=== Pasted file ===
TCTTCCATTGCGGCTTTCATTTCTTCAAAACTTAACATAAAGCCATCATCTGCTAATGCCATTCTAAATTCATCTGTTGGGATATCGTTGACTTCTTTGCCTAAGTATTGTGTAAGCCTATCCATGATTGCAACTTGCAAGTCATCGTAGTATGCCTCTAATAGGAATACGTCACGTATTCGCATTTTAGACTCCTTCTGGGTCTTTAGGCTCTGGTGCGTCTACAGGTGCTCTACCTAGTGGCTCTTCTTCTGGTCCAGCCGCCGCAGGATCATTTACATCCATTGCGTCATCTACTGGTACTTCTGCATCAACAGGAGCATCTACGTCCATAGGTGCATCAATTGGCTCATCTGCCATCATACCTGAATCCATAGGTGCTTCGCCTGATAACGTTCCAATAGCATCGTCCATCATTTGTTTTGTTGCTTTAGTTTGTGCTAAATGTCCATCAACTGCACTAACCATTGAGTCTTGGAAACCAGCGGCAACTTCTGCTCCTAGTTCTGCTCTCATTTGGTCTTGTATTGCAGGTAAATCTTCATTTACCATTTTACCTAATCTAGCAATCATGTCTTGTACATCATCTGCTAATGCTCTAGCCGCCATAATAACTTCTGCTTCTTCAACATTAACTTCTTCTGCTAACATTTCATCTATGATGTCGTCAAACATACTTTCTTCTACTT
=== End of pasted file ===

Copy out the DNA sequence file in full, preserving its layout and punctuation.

TCTTCCATTGCGGCTTTCATTTCTTCAAAACTTAACATAAAGCCATCATCTGCTAATGCCATTCTAAATTCATCTGTTGGGATATCGTTGACTTCTTTGCCTAAGTATTGTGTAAGCCTATCCATGATTGCAACTTGCAAGTCATCGTAGTATGCCTCTAATAGGAATACGTCACGTATTCGCATTTTAGACTCCTTCTGGGTCTTTAGGCTCTGGTGCGTCTACAGGTGCTCTACCTAGTGGCTCTTCTTCTGGTCCAGCCGCCGCAGGATCATTTACATCCATTGCGTCATCTACTGGTACTTCTGCATCAACAGGAGCATCTACGTCCATAGGTGCATCAATTGGCTCATCTGCCATCATACCTGAATCCATAGGTGCTTCGCCTGATAACGTTCCAATAGCATCGTCCATCATTTGTTTTGTTGCTTTAGTTTGTGCTAAATGTCCATCAACTGCACTAACCATTGAGTCTTGGAAACCAGCGGCAACTTCTGCTCCTAGTTCTGCTCTCATTTGGTCTTGTATTGCAGGTAAATCTTCATTTACCATTTTACCTAATCTAGCAATCATGTCTTGTACATCATCTGCTAATGCTCTAGCCGCCATAATAACTTCTGCTTCTTCAACATTAACTTCTTCTGCTAACATTTCATCTATGATGTCGTCAAACATACTTTCTTCTACTT